The goal is to teach children that they themselves are responsible for their relationships with others.
To try this at home: Try to take a step back next time your child has a conflict with a friend or gets their feelings hurt. Be there for them, but don't rescue them.
This can be HARD. It's a natural instinct to want to make everything better for our child, to tell another child off for hurting their feelings or to whisk them away from a stressful situation. The thing is though, this does nothing to help them handle these conflicts when we're not there, and it teaches them that we are the ones responsible for managing his conflicts.
Instead, talk through the situation with your child, be available to listen to them vent, but let them take charge of his friendships.
4. Responsibility for things
Rather than using plastic items that are virtually impossible to destroy, Montessori classrooms use beautiful, sometimes fragile, materials and teach the children how to take care of them.
Children are responsible for holding things carefully with two hands. They are responsible for putting things away in the correct place so that pieces don't go missing.
If something does get lost or broken, it is not replaced right away. The message is that we treat the things we use with respect, or we won't have them to use anymore.
To try this at home: Experiment with giving them something fragile (but not too valuable!) This might be a delicate music box or real glass dishes. Show them how to handle the item carefully and try not to trail behind them giving constant reminders.
If they forget to be careful and it breaks, they will learn a valuable lesson about taking care of their things.
5. Responsibility for the greater community
There is a big emphasis in Montessori on what it means to be part of a community—both the classroom community and the broader global community. The children are responsible for things like taking care of plants and class pets, cleaning the classroom and keeping it tidy and brainstorming ideas to keep the classroom peaceful.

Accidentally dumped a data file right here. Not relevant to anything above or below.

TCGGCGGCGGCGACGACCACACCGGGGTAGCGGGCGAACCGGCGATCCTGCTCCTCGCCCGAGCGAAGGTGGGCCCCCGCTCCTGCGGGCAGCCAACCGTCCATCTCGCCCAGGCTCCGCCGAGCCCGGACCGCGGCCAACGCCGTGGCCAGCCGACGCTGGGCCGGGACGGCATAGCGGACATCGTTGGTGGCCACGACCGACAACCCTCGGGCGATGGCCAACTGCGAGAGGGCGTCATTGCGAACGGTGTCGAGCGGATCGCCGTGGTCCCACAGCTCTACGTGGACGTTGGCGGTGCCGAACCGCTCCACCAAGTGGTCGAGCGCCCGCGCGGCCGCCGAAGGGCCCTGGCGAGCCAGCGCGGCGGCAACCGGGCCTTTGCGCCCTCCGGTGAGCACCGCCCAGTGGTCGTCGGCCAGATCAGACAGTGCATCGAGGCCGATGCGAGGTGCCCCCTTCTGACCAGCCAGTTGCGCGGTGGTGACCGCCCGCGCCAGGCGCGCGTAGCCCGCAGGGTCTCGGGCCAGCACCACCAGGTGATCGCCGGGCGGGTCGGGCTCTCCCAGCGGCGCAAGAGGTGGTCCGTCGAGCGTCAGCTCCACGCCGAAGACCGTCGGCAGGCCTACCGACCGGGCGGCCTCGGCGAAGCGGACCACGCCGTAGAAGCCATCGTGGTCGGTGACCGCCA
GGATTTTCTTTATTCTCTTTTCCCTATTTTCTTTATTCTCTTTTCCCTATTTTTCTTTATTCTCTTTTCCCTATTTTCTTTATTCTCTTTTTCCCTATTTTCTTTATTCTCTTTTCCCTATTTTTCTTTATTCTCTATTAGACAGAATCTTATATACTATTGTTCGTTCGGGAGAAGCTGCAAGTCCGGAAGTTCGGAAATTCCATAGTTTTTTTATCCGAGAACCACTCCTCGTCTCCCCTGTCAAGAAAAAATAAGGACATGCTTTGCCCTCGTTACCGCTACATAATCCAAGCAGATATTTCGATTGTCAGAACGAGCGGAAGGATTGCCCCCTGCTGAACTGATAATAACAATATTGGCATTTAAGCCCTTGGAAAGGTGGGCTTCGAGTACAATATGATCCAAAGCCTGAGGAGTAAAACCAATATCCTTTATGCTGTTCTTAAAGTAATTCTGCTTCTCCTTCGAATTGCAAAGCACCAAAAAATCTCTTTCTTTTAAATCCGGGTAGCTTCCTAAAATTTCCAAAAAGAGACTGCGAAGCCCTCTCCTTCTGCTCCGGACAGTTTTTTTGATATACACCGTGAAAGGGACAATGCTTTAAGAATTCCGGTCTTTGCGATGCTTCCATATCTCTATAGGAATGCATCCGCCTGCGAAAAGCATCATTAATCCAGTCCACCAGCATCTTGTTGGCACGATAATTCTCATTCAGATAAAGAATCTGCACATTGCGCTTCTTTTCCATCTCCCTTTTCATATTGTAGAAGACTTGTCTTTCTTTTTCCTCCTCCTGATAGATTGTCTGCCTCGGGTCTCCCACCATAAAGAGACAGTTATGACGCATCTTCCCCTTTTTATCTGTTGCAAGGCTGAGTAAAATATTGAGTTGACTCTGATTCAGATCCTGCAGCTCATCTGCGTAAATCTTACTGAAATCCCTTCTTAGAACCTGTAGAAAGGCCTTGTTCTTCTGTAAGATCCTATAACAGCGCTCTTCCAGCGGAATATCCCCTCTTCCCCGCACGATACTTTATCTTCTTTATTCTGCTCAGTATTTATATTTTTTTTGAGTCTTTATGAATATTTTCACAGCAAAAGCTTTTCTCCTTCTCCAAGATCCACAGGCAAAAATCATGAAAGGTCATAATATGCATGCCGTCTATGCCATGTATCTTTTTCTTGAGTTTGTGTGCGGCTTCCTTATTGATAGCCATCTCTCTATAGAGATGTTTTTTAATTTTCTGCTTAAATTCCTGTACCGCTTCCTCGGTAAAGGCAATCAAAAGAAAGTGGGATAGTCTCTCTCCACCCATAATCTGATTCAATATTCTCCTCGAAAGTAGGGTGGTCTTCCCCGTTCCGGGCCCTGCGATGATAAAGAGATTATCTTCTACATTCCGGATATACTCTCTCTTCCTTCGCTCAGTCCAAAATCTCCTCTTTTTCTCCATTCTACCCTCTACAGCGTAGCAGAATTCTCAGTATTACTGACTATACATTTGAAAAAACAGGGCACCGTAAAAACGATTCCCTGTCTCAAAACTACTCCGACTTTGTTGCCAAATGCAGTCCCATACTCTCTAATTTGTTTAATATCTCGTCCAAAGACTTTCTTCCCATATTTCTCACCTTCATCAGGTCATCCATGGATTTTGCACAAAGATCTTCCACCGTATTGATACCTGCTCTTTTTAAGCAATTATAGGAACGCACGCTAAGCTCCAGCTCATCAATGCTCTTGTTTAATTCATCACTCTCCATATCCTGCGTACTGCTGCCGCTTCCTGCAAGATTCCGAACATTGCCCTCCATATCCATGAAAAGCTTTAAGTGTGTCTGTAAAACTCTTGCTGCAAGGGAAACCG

Many Montessori classrooms also talk about ways to be good members of society as a whole, such as ways to take care of the environment and ways to support needs in the community.
To try this at home: Have a family meeting and identify some things each member of the family can do to help the household run smoothly. Even young children can help with tasks like sweeping the floors after dinner or feeding a family pet. Acknowledge your child when you notice them remembering these responsibilities on their own.
You may also want to involve your child in some element of community service to teach him responsibility within the greater community.
They might enjoy making cards for children in the hospital or visiting an animal shelter. Try to find something that relates to your child's interests or experiences to make it more meaningful.
We all want to raise responsible children. To do so requires putting some trust in your child. Trust them to do the right thing. Trust them to figure it out on their own. Trust them to rise to the occasion.
Children will often meet our expectations, so it helps to set them high. Be there when they fall, but don't rescue them too soon.